• Sentencing: Sentencing guidelines for nonviolent crimes and defendants with no history of violent offenses can be examined. Discussions should take place about increasing parole opportunities, reviewing the threshold that elevates a crime from misdemeanor to felony and providing judges more discretion to deviate from minimum mandatory sentences based on unique circumstances.
  • Juveniles: Juveniles commit more crimes and have a high recidivism rate after being exposed to the adult criminal system. Juvenile offenders must be held accountable but at the same time recognizing they are not adults.
  • Specialty courts: Specialty courts are designed to rehabilitate defendants and reduce recidivism. Drug courts, veterans courts, youth courts and other specialty courts have been successful in other states but need adequate funding as well as experienced staff and judges. Discussions should take place about the efficacy of specialty courts, especially in the case of nonviolent crimes.
  • Mental Health:  According to Mental Health America, Tennessee is ranked 41 out of 50 states for providing access to mental health. Conversations should be considered about recognizing mental health issues and providing inmates with mental health treatment after incarceration.
  • Transition back to society: Helping inmates to prepare for life outside of prison, and preventing recidivism are important. We need ideas on how to increase job training and remove barriers to employment.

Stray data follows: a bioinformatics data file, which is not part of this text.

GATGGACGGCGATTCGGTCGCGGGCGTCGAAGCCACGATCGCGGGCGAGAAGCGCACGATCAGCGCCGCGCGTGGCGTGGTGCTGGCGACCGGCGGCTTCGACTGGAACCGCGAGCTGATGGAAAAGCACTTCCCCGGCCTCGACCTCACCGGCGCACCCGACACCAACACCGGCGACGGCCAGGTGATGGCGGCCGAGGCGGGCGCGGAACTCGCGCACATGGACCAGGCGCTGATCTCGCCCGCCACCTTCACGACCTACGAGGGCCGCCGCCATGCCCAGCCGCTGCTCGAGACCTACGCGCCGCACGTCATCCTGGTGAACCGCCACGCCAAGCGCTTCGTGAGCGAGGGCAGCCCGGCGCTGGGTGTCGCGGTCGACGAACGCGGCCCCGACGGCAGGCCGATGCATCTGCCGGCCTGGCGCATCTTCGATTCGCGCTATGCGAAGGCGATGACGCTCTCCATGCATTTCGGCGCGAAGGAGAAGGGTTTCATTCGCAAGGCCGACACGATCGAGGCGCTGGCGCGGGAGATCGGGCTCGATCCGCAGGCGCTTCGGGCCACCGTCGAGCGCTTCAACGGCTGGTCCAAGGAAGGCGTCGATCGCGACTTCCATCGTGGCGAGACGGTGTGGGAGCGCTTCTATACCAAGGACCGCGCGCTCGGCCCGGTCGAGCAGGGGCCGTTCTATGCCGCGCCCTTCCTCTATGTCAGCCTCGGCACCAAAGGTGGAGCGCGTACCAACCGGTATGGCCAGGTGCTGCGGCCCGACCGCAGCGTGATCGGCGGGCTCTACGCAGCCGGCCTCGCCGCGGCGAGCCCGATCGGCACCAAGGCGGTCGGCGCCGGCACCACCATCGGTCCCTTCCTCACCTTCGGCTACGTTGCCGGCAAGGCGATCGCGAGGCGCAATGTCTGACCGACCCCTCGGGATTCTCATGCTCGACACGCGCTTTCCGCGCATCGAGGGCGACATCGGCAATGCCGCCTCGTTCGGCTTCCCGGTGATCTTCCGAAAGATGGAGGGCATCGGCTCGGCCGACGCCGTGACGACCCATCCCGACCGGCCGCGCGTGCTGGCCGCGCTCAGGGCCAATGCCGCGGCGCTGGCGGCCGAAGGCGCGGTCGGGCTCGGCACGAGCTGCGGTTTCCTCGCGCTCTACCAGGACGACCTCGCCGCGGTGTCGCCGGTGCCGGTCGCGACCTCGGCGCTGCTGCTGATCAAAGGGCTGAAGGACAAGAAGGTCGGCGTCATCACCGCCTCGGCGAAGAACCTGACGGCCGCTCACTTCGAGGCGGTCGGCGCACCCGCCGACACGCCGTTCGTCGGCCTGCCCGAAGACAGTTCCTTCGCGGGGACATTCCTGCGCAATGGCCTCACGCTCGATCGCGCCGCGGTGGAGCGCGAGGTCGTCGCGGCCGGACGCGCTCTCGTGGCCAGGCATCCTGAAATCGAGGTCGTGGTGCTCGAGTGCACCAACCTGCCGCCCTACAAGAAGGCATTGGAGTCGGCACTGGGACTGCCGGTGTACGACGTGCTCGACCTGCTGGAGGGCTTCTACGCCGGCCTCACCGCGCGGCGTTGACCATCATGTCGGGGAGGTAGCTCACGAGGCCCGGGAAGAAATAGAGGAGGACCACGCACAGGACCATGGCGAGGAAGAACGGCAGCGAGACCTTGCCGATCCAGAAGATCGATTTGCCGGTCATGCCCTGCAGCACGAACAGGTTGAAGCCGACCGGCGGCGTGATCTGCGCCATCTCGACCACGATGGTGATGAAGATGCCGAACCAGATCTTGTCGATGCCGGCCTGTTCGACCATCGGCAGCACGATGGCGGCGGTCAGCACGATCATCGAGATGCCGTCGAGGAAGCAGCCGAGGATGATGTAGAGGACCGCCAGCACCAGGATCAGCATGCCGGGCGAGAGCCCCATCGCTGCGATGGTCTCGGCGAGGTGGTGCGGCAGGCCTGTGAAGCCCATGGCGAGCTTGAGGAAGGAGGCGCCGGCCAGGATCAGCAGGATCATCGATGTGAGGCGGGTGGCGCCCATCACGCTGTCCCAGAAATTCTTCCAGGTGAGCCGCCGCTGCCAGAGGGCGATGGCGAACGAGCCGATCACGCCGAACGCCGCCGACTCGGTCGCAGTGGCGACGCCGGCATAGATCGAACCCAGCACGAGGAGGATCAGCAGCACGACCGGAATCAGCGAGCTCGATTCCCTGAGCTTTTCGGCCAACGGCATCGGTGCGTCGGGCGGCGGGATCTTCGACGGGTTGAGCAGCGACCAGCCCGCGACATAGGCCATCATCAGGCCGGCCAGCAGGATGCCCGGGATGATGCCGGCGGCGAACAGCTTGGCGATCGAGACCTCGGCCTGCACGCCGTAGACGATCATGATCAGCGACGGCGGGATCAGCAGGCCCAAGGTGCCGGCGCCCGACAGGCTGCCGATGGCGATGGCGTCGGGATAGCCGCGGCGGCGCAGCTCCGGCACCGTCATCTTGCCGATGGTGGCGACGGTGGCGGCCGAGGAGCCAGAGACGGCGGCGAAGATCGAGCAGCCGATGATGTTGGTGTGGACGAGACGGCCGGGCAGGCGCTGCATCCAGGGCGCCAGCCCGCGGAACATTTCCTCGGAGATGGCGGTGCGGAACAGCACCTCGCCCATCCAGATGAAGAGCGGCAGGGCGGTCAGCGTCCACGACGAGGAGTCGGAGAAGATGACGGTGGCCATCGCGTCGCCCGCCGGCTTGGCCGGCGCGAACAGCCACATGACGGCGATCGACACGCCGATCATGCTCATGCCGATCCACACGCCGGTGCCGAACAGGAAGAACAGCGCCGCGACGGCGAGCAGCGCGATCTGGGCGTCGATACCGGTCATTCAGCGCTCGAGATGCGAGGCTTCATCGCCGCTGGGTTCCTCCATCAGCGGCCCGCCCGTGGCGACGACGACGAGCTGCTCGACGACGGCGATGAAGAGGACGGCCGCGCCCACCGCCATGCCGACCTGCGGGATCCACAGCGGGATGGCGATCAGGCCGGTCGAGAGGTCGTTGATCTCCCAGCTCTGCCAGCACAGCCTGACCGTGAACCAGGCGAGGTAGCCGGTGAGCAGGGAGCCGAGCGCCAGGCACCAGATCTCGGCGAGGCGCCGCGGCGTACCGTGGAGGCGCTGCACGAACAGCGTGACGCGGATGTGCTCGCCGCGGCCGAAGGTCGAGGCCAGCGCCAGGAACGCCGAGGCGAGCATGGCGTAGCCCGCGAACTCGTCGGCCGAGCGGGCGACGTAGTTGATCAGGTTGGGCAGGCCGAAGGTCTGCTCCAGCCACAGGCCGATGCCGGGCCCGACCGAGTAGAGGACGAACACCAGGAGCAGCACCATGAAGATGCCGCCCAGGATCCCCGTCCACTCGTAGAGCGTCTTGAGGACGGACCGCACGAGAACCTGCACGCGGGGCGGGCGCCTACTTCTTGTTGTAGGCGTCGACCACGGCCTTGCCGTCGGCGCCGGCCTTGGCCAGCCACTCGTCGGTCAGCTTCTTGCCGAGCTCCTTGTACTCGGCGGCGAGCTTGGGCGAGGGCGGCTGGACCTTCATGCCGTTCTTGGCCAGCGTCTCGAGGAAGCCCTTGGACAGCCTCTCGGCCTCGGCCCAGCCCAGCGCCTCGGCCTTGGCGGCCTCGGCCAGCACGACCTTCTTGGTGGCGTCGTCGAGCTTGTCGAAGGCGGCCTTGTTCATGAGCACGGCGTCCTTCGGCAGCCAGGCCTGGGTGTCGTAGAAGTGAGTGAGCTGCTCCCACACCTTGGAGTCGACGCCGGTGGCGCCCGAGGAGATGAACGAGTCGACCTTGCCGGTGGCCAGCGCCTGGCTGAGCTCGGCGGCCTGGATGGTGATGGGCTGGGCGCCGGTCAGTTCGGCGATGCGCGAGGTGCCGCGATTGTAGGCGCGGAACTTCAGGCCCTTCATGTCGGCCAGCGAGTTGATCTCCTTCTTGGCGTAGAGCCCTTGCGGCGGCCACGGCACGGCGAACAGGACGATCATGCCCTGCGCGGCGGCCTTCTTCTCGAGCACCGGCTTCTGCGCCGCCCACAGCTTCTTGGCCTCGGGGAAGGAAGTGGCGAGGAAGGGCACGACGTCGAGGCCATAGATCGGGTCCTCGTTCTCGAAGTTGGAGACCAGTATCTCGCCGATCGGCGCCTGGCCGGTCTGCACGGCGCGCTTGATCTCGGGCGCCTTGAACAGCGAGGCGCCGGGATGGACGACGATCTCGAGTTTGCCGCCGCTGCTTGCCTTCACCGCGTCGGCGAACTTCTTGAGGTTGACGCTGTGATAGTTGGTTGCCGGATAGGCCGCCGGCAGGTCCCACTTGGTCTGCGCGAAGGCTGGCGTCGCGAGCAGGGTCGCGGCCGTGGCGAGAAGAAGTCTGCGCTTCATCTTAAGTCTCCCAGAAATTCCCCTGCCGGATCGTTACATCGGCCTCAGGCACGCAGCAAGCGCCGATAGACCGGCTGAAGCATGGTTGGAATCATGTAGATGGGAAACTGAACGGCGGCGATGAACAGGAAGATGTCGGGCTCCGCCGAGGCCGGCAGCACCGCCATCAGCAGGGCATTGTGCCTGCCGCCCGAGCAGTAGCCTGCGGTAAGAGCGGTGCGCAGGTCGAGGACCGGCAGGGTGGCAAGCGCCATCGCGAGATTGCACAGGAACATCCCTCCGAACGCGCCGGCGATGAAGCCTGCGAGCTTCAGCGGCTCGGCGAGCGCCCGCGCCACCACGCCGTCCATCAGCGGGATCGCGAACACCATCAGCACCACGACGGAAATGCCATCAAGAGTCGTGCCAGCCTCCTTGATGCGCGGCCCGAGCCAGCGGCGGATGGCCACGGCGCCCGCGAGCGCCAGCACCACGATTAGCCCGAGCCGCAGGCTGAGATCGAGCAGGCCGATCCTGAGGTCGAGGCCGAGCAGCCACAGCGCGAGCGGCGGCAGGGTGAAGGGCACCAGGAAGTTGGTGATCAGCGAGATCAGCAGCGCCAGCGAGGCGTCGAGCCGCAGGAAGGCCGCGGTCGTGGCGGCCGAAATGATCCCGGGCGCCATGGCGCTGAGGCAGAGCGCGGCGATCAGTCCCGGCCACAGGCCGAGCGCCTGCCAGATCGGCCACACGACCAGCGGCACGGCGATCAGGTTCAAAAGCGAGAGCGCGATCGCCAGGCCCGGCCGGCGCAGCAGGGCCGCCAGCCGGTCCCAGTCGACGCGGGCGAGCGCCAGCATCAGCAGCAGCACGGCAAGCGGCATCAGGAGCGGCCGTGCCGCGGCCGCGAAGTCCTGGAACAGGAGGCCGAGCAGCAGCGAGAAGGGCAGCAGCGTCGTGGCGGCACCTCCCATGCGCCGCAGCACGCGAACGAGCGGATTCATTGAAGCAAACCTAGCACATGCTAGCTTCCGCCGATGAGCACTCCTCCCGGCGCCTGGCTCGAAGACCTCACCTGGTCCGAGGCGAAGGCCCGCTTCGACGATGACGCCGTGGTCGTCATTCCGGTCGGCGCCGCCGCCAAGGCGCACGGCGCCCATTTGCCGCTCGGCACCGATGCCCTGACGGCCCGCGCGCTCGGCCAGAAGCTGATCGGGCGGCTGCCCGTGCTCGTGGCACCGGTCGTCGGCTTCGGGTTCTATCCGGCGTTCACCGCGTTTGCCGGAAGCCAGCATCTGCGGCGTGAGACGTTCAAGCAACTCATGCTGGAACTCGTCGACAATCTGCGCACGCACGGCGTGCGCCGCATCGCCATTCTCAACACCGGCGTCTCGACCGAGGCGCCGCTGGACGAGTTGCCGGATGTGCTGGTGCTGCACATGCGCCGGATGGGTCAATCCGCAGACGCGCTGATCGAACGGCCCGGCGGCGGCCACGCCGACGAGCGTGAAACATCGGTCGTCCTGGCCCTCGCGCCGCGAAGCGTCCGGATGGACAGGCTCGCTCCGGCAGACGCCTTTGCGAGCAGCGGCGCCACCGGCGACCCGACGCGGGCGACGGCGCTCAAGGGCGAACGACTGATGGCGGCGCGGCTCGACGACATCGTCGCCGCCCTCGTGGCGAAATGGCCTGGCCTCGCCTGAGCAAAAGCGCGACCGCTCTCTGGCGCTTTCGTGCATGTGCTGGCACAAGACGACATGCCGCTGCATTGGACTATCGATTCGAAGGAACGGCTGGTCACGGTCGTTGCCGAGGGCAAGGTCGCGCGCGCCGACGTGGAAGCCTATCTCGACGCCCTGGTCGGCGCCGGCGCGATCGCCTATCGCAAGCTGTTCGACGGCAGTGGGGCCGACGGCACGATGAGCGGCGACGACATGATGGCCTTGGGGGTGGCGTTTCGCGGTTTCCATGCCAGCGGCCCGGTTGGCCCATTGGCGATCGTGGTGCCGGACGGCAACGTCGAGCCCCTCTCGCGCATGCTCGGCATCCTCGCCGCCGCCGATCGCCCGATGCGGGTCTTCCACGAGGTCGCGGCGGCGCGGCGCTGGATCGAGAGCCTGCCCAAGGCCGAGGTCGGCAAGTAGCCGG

Pannu’s Pairings – The Viennese Heurigen

During the Habsburg reign over the Holy Roman Empire, wine production was heavily regulated and subject to exorbitant taxes. This changed in 1784 when Emperor Joseph II issued a decree known as the “Josephinische Zirkularverordnung,” granting winemakers the privilege of selling wine they produced themselves without taxes and a tradition was born. Winemakers opened up wine taverns throughout Vienna, Austria, known as “heurigen.” Today, hundreds of heurigen still exist in Vienna and in the eastern part of Austria, particularly in the famous winegrowing state of Burgenland.
Heurigen are mostly located on the outskirts of the Vienna where vineyards exist within its city limits and are usually in a courtyard setting. These taverns are rustic and cozy, serving young wines (less than a year old) and traditional cuisine such as roast pork, meatloaf, cold cuts, blood sausage, schmaltz, pickled vegetables and potato salad. These traditional foods pair well with the Austrian white varietal Grüner Veltliner and domestic red varietals Zweigelt, Blaufränkisch and Sankt Laurent.

Heurigen operate seasonally with unpredictable open and closure times. Traditionally, the winemaker will place a bundle of pine on its front entrance to signify the Heurigen is open. I enjoy strolling through the neighborhoods in which several Heurigen are present and picking the locations that appear most cozy to me. The Grinzing neighborhood in Vienna’s 19th district is the best-known area to experience the Heurigen tradition but has too many tourists these days. The Nussdorf neighborhood, also in the 19th district, also has plenty of Huerigen and tends to be more popular with the locals. My favorite Heurigen are Kierlinger and Matthias Getzinger in Nussdorf and Zahel in Mauer Bei Wein.

Jason M. Pannu at a Heurigen in Mödling, Austria.